11. Being from the Philadelphia area, I am with you on this one and never called them anything else. I am never without a Diet Coke in hand everywhere I go. Sad, but a lifetime of the stuff has not yet killed me, knock on wood. In NY they wanted to ban ‘pop’ or at least tax it very high. Next might have been the ‘subs’. I would have lost it on that one!

    1. I can’t even imagine what I would do if I didn’t have access to soda and hoagies! I’m trying to stop drinking soda–and I have reduced my intake–but it’s tough to stop. I need to retrain myself to like water.

  12. I’ve always found differences in languages interesting! Since I’m from Kansas, I’d have to say that people are equally as likely to say pop or soda—I’m a “soda” person myself (but try to drink as little as possible!) Though I do know that hoagie is a Philly thing, the menu for school lunch growing up always called cold cut meat sandwiches “hoagies” if they had salami (as opposed to a turkey sub) though this might be an outlier.

    1. Hi, Molly! I wish I would stop drinking soda, but it’s just so tough to break the habit (particularly because I’m not a coffee drinker–I need caffeine!). It’s interesting that you say “soda,” too. The map suggests Kansas is in the “pop” category (blue), but there were some unclear white areas, too.

  13. I love these linguistic differences. It’s fascinating to me. The best part is how protective people are of their local terms. I live in Wisconsin. In the north we call it pop, in the south it’s soda. We call them fountains up here but in the south they are called bubblers. In the north we have rocks, in the south they have stones. I could go on and on 😉 So, even just the difference of a few hundred miles leads to different words.

    By the way? They are subs 😉

    1. It’s interesting to see the differences within states! Western PA is quite different from where I live (they say pop, for example). I don’t have a problem with the word “sub,” but it will always be a “hoagie” to me! Thanks for the comment!

    2. I’ve lived in the south all my life and have never heard a southerner call it a bubbler (I always thought it was British. 😉 ). It must be more regionalized than that. Do you know what part of the south? I love this stuff.

  14. Having grown up in the Chicago suburbs it is Pop and a Sub. Having lived in the Atlanta suburbs, which many consider the Deep South, I learned to call it soda after one too many blank stares when I said pop. There are too many people in Atlanta that aren’t originally from there to truly call it the Deep South anymore so soda works there. Now we are in the Philly suburbs and I generally remember the need to call it soda but the use of hoagie makes my husband a little nuts, he hates the term.

    I love reading about these kinds of regional differences, especially now that I’ve lived in 3 different regions!

    1. Another Philadelphian! You can probably get away with using “sub” in most restaurants, but some people might pretend to be confused by the term. “Pop” is unheard of around here.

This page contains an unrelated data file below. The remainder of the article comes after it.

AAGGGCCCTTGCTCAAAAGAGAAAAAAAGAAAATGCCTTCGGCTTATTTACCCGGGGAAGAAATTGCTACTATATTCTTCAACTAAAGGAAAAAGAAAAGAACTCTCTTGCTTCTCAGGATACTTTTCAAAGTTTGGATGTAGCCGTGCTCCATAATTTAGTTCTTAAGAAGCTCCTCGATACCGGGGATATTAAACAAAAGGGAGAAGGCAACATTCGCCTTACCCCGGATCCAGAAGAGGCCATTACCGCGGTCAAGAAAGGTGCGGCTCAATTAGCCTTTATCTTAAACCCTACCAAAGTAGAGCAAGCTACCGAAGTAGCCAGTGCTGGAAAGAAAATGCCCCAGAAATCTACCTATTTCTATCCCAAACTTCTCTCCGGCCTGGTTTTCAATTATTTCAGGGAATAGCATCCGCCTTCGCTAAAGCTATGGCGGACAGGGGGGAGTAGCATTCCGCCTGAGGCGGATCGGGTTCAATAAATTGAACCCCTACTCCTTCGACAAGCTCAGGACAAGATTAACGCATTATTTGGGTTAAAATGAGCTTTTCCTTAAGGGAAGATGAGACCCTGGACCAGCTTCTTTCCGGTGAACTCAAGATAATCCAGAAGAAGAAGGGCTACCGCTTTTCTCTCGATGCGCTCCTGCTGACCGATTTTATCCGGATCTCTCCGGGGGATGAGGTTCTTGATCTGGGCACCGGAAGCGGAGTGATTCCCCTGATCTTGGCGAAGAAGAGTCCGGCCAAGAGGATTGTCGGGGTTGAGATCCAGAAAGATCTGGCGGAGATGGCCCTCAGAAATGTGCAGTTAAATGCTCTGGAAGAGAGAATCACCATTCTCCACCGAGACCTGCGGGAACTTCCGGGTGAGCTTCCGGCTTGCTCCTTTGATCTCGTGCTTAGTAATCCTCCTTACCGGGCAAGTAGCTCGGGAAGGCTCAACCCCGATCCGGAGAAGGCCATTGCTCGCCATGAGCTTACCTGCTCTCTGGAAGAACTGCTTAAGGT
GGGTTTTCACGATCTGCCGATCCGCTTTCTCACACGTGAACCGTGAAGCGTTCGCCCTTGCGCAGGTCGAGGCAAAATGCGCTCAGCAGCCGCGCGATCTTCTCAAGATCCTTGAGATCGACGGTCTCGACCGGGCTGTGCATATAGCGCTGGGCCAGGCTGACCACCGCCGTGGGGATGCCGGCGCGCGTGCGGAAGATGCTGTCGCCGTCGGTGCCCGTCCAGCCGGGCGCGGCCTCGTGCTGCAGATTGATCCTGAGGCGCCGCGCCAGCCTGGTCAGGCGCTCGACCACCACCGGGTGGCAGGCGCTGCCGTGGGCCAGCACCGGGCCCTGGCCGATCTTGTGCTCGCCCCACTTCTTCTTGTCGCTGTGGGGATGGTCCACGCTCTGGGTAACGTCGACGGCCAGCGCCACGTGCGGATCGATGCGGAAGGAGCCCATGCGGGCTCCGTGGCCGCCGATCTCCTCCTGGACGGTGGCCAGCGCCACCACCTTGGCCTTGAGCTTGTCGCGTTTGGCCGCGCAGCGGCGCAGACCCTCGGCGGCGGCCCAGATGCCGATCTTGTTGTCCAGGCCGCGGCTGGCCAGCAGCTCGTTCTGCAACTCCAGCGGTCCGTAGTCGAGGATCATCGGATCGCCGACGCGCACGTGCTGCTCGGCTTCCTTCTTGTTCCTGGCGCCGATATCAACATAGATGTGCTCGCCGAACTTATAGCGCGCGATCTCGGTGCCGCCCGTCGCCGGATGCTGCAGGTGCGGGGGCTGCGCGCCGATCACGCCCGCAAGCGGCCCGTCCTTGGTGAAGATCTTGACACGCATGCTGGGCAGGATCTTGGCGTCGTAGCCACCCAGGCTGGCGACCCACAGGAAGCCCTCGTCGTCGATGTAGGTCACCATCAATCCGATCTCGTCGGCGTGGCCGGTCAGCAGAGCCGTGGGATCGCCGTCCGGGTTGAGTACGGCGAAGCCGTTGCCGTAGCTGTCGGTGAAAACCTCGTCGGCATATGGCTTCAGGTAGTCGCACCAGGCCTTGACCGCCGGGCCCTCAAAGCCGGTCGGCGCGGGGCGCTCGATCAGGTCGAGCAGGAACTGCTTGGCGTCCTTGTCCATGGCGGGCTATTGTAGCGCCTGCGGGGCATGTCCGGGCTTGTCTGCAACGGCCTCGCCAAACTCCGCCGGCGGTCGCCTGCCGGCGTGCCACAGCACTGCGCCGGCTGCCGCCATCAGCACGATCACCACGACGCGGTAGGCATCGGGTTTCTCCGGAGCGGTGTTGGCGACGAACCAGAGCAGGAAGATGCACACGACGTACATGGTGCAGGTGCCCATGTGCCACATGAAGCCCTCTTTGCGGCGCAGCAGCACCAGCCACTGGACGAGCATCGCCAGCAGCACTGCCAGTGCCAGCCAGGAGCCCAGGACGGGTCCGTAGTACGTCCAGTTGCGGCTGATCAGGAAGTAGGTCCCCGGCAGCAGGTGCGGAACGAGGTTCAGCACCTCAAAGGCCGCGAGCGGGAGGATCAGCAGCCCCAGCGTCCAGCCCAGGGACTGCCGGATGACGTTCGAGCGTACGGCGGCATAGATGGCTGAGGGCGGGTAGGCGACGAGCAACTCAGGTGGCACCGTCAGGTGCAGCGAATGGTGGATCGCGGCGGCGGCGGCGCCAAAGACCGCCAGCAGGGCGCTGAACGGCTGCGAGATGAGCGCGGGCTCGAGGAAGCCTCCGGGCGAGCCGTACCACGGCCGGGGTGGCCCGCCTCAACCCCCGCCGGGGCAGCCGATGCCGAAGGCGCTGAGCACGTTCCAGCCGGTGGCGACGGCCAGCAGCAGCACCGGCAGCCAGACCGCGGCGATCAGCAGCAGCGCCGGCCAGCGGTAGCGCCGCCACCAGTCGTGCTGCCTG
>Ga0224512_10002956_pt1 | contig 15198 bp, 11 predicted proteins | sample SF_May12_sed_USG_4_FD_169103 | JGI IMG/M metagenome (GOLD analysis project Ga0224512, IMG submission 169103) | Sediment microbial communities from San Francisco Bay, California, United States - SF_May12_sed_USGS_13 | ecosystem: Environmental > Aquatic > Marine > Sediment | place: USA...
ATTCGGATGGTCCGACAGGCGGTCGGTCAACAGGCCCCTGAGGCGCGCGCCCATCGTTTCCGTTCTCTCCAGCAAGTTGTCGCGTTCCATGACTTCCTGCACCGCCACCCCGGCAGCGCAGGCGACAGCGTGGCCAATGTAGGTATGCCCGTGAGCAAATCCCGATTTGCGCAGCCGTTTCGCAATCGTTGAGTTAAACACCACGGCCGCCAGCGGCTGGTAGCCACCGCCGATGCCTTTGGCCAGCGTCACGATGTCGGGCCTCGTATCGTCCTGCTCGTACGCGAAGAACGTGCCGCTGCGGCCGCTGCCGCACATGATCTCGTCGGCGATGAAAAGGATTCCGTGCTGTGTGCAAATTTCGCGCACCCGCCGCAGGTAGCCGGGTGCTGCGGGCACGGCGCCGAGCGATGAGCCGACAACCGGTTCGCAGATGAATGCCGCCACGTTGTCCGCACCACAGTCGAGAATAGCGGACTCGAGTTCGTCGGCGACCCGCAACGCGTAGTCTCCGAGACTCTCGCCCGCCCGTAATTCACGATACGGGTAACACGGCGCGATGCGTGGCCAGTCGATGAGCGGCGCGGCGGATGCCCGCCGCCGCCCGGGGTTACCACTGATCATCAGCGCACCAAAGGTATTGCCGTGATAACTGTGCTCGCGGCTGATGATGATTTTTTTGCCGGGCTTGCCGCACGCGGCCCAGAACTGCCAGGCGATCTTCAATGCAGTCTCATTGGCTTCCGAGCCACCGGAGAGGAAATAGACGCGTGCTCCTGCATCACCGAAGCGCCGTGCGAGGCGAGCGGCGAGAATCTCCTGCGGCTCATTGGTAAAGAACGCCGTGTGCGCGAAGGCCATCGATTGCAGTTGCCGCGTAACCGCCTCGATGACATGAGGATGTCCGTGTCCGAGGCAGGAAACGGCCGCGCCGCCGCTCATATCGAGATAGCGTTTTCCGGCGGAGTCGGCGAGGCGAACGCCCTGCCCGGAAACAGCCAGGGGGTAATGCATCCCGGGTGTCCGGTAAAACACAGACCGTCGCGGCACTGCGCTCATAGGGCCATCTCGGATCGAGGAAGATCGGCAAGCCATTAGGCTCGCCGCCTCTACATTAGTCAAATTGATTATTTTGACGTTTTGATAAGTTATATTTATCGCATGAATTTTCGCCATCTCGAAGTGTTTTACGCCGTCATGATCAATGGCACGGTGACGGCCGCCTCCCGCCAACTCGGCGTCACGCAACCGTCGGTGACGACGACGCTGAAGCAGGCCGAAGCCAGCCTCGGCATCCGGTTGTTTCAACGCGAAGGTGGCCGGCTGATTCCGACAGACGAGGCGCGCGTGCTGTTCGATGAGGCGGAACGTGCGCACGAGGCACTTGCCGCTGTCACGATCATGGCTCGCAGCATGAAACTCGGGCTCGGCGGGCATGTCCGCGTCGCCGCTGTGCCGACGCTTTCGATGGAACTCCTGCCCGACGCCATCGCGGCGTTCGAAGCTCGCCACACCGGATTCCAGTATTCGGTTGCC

1. Yes but sometimes it’s fun to say pop just for the looks on people’s faces! It’s the little things. ha

  15. I’m far enough south (born and bred) that you can’t ask for a Coke without being asked which kind. My northern husband has worn off on me enough, though, that I usually call it soda (although my soul rebels). And we eat subs. But my husband eats aygs rather than eggs. And his laygs hurt after he runs. And I think I’ll always be curious about how far north “ma’am” and “sir” go. I’ve heard tell that some southern kids who go north get in trouble in school for using those terms…for some reason their teachers think they’re being sassy… 😉

    It’s funny, though…we beat “ma’am” and “sir” into our kids from the minute they start talking, but we also have them call adults “Miss/Mr. “. Odd combination of familiarity and formality.

    1. My husband grew up in the deep South, from infancy through age eighteen, but didn’t pick up the accent or regional terms (his parents are Midwestern, but actually do have a mild southern accent these days). Occasionally, when he’s very tired, he’ll say “y’all,” but that’s about it. Up here, it’s rare to hear “Ma’am” and “sir.” I guess I can see why some people might think (mistakenly) that those terms are condescending. We usually say Ms/Mr.

      1. For some reason, my earlier reply got cut off. I couldn’t figure out how to edit…and then I forgot all about it. What I meant to say that, even with the formality of sir/ma’am, our kids address adults who are the slightest bit familiar as Miss/Mr . Nothing like consistency!

  16. Where I live, it’s called a “grinder”, not a sub or hoagie. And yes, “soda”, although if you ask me soda is only good when it contains a generous splash of rum 🙂

    1. Interesting! I went to school in New England, where I’ve heard the term “grinder.” I thought it only applied to hot “subs,” but I guess not.